Available on CATCHPLAY+ is a new Taiwanese indie called Wild Sparrow, which first premiered at the Taipei Film Festival last year, where it won Best Actress for Yi-Chieh Lee. It continued its festival run, notably playing at the Busan International Film Festival and Chicago International Film Festival, and finally (well, 2020 has been rather unkind to cinema) got a theatrical run in Taiwan several months ago.
How it must have looked on the big screen, with its alluring black-and-white cinematography and the now rarely-employed 4:3 aspect ratio that intentionally constrains its characters into a squarish frame. However, the small screen does wonders for Wild Sparrow as well because firstly its visuals are immediately striking, and secondly, Lee’s lively award-winning performance captivates and provides tonal contrast to what is essentially, when stripped down to its core, a quiet and contemplative piece about acceptance and finding one’s identity amid change.
Lee plays the young single mother to a boy who lives in the rural highlands with his great-grandmother. Due to impending school closure, the boy, Little Han, has to relocate to the city with his mother. It is a straightforward narrative, and one of many movies about the rural and urban divide in Taiwan. Wild Sparrow’s focus is on the quiet and reticent Little Han as he tries to adapt to a modern living environment—but more importantly, learn how to live with his mother, whom he has a love-hate relationship with.
Although he doesn’t show it, Little Han is probably shocked at his mother’s constant involvement with men. In two scenes, he can’t help but listen to or chanced upon her having sex in their modest apartment. What he doesn’t know—or perhaps is too young to know—is that her mother makes ends meet by seducing men, be it working part-time in a bar or as a freelance prostitute. Contrast this to his previous life with his great-grandmother, where they live together in a tranquil environment close to nature, free from vices.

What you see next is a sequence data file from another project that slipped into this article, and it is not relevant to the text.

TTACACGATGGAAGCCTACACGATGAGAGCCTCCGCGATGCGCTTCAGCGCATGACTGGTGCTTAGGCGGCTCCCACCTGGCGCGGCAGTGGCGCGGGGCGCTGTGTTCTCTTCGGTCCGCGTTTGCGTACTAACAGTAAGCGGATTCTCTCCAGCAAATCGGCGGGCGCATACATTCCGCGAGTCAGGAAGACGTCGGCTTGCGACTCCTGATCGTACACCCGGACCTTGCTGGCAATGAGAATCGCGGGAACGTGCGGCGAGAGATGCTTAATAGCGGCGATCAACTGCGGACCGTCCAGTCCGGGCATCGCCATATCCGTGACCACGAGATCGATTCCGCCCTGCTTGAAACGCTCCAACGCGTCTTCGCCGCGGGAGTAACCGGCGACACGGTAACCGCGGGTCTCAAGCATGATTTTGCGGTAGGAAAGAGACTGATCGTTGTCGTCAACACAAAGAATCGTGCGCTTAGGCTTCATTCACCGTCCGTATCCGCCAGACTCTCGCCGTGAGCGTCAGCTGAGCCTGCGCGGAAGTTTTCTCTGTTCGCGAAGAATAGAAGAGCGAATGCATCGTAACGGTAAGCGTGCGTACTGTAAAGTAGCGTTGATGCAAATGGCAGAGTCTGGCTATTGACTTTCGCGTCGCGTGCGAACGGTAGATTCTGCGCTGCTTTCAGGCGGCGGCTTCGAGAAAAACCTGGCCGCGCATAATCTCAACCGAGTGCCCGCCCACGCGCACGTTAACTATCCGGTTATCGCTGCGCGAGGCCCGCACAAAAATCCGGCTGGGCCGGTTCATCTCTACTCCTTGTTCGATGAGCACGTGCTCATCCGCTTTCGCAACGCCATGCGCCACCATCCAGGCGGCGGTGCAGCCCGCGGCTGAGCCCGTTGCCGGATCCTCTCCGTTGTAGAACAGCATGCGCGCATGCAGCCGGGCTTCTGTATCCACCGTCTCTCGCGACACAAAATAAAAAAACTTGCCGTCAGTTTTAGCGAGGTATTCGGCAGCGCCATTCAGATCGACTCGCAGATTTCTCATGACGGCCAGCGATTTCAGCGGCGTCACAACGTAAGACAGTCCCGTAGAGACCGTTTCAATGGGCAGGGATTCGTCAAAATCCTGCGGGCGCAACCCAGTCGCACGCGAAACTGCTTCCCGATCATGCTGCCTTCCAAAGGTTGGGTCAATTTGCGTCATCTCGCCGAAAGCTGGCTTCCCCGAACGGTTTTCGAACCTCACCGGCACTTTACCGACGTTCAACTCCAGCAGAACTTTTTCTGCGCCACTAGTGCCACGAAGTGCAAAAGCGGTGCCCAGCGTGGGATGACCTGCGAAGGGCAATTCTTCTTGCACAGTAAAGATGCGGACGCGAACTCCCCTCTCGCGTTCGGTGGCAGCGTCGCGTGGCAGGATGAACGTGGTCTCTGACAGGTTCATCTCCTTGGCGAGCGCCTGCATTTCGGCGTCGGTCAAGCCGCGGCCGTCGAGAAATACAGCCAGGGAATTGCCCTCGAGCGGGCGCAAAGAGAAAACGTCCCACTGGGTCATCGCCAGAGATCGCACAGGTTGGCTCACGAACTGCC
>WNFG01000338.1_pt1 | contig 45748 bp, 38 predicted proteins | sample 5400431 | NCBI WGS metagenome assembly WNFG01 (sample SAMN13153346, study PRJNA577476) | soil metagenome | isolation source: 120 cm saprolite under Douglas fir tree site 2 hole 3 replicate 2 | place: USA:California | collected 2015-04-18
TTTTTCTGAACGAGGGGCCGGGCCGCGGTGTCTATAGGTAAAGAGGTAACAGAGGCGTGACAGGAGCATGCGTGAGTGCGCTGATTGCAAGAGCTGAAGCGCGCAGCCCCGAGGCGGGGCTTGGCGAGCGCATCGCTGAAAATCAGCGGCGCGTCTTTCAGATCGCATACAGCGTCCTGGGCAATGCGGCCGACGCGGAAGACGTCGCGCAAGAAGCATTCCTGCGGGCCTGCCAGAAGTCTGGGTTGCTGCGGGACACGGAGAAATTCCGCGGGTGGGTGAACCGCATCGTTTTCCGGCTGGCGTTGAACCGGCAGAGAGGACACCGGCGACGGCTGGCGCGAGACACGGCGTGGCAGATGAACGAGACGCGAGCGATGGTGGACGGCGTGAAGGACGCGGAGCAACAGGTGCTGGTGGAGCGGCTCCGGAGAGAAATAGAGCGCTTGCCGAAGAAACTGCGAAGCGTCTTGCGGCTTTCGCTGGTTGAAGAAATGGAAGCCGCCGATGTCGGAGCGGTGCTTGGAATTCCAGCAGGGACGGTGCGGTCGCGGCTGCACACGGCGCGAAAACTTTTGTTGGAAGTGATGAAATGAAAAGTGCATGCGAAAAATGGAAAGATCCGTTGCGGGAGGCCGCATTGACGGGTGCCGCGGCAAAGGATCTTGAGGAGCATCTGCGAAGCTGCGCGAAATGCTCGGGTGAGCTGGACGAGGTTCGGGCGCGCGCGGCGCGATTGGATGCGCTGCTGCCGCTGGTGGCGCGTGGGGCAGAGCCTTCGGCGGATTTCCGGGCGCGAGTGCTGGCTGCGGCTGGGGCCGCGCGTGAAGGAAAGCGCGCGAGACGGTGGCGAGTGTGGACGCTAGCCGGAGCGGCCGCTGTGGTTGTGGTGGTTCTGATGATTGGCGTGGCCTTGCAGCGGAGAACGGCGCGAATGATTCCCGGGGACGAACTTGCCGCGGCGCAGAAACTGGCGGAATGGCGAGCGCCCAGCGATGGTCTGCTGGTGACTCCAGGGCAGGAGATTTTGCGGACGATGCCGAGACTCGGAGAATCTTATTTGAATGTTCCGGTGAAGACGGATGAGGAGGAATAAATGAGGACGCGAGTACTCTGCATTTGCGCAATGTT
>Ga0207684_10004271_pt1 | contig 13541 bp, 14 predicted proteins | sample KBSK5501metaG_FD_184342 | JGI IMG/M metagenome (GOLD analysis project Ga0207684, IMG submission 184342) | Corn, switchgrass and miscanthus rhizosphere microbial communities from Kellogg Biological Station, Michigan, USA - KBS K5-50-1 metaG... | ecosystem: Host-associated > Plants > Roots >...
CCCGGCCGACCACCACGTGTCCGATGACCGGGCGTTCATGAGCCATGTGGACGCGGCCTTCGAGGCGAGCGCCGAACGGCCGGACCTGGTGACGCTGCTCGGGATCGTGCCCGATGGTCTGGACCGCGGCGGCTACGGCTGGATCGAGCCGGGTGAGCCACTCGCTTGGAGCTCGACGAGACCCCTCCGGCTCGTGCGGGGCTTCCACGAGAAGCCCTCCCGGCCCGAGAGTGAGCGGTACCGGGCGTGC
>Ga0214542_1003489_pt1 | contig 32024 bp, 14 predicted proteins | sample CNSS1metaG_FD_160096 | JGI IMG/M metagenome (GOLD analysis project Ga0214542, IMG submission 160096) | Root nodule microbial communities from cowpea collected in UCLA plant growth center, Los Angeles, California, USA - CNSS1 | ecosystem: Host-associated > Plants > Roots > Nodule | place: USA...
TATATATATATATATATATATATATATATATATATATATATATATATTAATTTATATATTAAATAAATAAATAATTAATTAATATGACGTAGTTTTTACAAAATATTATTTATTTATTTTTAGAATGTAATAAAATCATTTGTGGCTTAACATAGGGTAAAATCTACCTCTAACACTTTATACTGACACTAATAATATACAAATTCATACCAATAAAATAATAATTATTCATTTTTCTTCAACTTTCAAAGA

Lee’s performance is outstanding, a mix of fieriness and vulnerability that makes her character compelling; as much as Little Han needs her, she also needs her son, who provides her with comfort. In the aftermath of an emotional breakdown, he reads some poetry that he has written to her in the film’s most touching scene.
The writer-director, Li Shih, draws out a number of contrasts throughout the film. One of the remarkable aspects of Little Han is his calmness (I guess sometimes being reticent allows for restraint in terms of behaviour and action), and in some way, his mother is the naughty, unwise child for much of the film. This relational dynamic between (misbehaving) mother and (understanding) child very much gives Wild Sparrow its narrative impetus because we like to see how it plays out to the end.
Other contrasting binaries that Shih explores are more thematic in nature, such as flight versus rootedness, reality versus myth, life versus death, etc—as such, his use of ‘Wild Sparrow’ as the title of the film is more than fitting, both literally and metaphorically.
Wild sparrows are seen in the film, elegantly inhabiting the sky, or unceremoniously captured in cages to be freed by any passing stranger who might pay a few dollars or so to do a good deed. Little Han, however, is psychologically affected when he finds a dead sparrow, which he lovingly buries. Conversations with his great-grandmother reveal myths about sparrows and other grand tales of superstition. All of these are poetically realised through strong visual imagery and dialogue as Shih draws a relationship between flight and flux, where a young boy’s freedom to dream is caught within the ever-changing whims of reality.
Ultimately, Wild Sparrow, with some surreal flourishes, albeit one too many toward the end, is a dreamlike take on a boy’s ‘coming-of-age’, as he begins to accept life as a complex journey in finding one’s own identity and meaning in existence. Perhaps one day when—or if—he ever does so, he might look back at this vital part of his life in colour, something which we can only imagine.